What a beautiful afternoon it was for all of us to gather at the site of Broad Branch stream restoration project. Forest Hills Connection organized the Sunday’s tour, and it was so well-attended that Steve Saari, the head of this District Department of the Environment (DDOE) project, had to yell to be heard by everyone.
We had neighbors of all ages from Forest Hills and Chevy Chase, ANC 3F Commissioners Mary Beth Ray and Sally Gresham, Ward 3 Pedestrian Council Representative Eileen McCarthy, Connection contributors Lee Cannon and Margery Elfin, and even pooches, some of whom wanted to go after the ducks that calmly kept us company for awhile.
Steve first described the scale of the project in terms of funding and the many agencies and landowners involved.
This is a $2,024,000 construction project to control water runoff and improve water quality, by slowing down and bringing to the surface the for Broad Branch and the Linnean streams. This will allow biologic processes to cleanse the polluted stormwater that flows from our streets and control flooding on Linnean. DDOE bundled together funding from a variety of sources:
- $549,000 – DC Stormwater Enterprise Funds (one of the fees on your water bill)
- $415,000 – EPA Nonpoint Source Pollution Grant Funds (an EPA grant)
- $360,000 – Clean Water State Revolving Funds (another EPA grant but one we aren’t guaranteed)
- $700,000 – National Fish and Wildlife Foundation (a grant from a non-profit to reduce pollution to the Chesapeake that we had to apply for)
Steve’s also had to work with many entities: “The major players were DDOE, DDOT, NPS, and the Peruvian Embassy. Other players were: EPA, the Army Corps of Engineers, the National Capital Planning Commission, the Fine Arts Commission, the State Historic Preservation Office, the State Department, the DC Office of the Secretary for the International Community and Embassies, DC Water, and the Department of General Services. Our contractors were Greenhorne and O’Mara (now called Stantec) and Underwood and Associates.”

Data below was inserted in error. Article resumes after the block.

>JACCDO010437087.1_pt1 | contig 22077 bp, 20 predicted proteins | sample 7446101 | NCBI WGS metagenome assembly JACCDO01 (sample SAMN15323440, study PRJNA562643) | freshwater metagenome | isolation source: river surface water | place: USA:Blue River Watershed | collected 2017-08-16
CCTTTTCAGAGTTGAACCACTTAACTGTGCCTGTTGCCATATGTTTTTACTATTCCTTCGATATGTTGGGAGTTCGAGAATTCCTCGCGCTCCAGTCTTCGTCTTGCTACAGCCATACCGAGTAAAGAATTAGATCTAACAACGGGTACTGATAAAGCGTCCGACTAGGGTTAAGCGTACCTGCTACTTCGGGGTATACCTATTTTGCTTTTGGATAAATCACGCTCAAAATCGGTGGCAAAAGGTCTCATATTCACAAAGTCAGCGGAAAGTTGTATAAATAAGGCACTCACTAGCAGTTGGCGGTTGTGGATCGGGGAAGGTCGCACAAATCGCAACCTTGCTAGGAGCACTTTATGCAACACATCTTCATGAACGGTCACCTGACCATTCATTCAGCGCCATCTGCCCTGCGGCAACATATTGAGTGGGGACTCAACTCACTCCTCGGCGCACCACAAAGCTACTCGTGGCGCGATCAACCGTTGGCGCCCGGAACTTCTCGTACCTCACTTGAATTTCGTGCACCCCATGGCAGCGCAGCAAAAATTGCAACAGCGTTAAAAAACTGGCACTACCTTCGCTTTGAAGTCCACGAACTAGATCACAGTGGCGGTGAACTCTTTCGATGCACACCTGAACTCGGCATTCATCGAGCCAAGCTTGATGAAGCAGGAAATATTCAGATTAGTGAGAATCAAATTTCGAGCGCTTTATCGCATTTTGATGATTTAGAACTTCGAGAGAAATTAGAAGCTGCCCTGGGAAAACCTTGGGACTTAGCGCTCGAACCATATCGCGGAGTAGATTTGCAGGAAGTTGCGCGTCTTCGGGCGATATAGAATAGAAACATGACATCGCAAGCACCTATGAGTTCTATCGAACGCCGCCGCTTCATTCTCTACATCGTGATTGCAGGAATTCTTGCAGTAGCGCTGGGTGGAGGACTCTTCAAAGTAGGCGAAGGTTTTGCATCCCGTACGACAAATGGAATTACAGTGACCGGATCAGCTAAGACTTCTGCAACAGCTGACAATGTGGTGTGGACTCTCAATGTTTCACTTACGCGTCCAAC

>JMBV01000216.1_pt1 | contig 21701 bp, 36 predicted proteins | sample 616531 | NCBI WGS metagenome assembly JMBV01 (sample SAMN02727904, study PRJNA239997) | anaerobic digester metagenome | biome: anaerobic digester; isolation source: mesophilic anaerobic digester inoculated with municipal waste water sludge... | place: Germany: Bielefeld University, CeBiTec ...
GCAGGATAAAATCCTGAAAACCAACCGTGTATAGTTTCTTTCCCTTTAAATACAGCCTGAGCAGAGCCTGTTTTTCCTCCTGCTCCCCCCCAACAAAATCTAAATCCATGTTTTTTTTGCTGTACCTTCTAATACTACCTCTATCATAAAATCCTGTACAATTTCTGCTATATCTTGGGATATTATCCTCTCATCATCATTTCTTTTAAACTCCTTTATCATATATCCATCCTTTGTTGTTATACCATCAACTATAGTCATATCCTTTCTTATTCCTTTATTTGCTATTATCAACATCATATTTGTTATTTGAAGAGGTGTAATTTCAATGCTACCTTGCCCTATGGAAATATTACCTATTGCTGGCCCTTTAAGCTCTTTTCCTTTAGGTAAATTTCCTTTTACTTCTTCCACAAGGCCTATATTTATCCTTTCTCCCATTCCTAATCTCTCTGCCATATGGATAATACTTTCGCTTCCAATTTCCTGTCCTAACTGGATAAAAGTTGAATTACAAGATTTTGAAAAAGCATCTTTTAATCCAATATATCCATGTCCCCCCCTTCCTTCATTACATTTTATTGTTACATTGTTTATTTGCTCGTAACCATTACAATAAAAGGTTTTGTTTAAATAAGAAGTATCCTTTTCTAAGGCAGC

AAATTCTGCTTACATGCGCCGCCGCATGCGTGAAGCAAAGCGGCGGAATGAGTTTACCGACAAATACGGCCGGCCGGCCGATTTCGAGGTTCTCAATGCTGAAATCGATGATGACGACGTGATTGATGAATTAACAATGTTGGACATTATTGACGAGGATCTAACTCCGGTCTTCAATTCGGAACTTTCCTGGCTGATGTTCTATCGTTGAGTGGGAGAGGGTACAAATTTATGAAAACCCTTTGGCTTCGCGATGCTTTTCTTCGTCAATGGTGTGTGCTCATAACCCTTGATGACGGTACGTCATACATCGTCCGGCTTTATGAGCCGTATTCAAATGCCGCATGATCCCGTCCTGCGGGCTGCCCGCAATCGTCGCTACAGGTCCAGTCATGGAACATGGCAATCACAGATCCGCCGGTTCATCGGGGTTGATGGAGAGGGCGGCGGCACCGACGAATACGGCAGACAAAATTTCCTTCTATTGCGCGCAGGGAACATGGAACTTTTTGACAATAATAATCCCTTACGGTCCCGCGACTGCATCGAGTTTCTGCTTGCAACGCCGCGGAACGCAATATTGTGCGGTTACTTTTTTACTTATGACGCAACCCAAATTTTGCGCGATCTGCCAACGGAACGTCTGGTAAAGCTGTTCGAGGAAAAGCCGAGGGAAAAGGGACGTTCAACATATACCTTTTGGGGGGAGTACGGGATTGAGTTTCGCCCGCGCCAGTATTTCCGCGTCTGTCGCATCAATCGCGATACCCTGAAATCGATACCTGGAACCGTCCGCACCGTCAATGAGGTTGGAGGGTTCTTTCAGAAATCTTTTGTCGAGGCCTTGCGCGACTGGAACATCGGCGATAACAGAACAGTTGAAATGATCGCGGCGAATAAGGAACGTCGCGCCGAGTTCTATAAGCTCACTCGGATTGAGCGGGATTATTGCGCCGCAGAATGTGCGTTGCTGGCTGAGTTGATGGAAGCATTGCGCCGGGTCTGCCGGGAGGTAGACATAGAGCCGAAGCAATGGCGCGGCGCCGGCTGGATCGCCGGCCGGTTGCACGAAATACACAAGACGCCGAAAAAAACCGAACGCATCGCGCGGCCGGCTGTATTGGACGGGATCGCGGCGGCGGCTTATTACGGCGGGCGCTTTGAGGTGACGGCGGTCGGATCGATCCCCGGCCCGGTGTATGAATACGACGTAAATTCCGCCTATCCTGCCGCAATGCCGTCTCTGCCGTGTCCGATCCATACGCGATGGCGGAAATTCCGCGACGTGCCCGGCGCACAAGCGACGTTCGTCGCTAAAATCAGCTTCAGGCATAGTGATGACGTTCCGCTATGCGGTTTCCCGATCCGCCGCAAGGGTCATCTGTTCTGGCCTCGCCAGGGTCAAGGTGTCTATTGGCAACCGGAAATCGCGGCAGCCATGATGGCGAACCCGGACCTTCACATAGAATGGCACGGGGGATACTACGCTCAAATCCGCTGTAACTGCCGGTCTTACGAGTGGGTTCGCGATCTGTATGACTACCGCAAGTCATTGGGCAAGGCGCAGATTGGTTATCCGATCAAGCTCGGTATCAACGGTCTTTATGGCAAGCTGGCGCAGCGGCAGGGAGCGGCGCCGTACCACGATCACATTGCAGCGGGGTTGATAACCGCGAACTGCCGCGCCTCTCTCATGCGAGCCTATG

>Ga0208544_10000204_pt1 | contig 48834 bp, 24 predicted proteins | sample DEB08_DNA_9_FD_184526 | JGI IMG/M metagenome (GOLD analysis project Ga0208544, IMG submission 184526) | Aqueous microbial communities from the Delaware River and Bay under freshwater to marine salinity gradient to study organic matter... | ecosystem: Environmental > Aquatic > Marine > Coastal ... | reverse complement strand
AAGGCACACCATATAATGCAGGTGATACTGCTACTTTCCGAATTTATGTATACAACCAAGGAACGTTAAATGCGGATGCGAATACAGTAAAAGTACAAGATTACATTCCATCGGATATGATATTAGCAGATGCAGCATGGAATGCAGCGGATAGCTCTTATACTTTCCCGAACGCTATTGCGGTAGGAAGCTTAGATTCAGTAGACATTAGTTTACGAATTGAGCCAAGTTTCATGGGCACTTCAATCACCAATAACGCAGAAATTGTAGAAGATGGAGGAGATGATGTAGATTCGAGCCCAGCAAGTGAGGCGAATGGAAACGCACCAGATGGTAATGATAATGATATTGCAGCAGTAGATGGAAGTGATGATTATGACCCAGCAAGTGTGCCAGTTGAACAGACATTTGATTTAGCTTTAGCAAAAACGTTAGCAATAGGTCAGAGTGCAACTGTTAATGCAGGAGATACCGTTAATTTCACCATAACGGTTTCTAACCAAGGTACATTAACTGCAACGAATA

We started out at the 36th Street bridge, which Steve wanted to include in the project because that’s where Broad Branch stream is now piped underground. To do so would mean tearing out the brickwork blocking the way and letting the water flow under the bridge. But he was told he could not because of the bridge’s historic status. But it appears it might be back in play as a possibility. He will know more after this week.
Steve has worked very closely with the Peruvian Embassy on this project, rebuilding eroded areas to capture water running off the hill on which it perches. They own most of the land east of Linnean Avenue, which was something no one knew – not even the Peruvians – until well into the project. You can download a map of the project here.
Some trees have had to be cut down, and one large tree on Linnean will have to go, which is in the background of this photo.
But some trees which initially were on the chopping block will be saved and are marked with big blue X’s.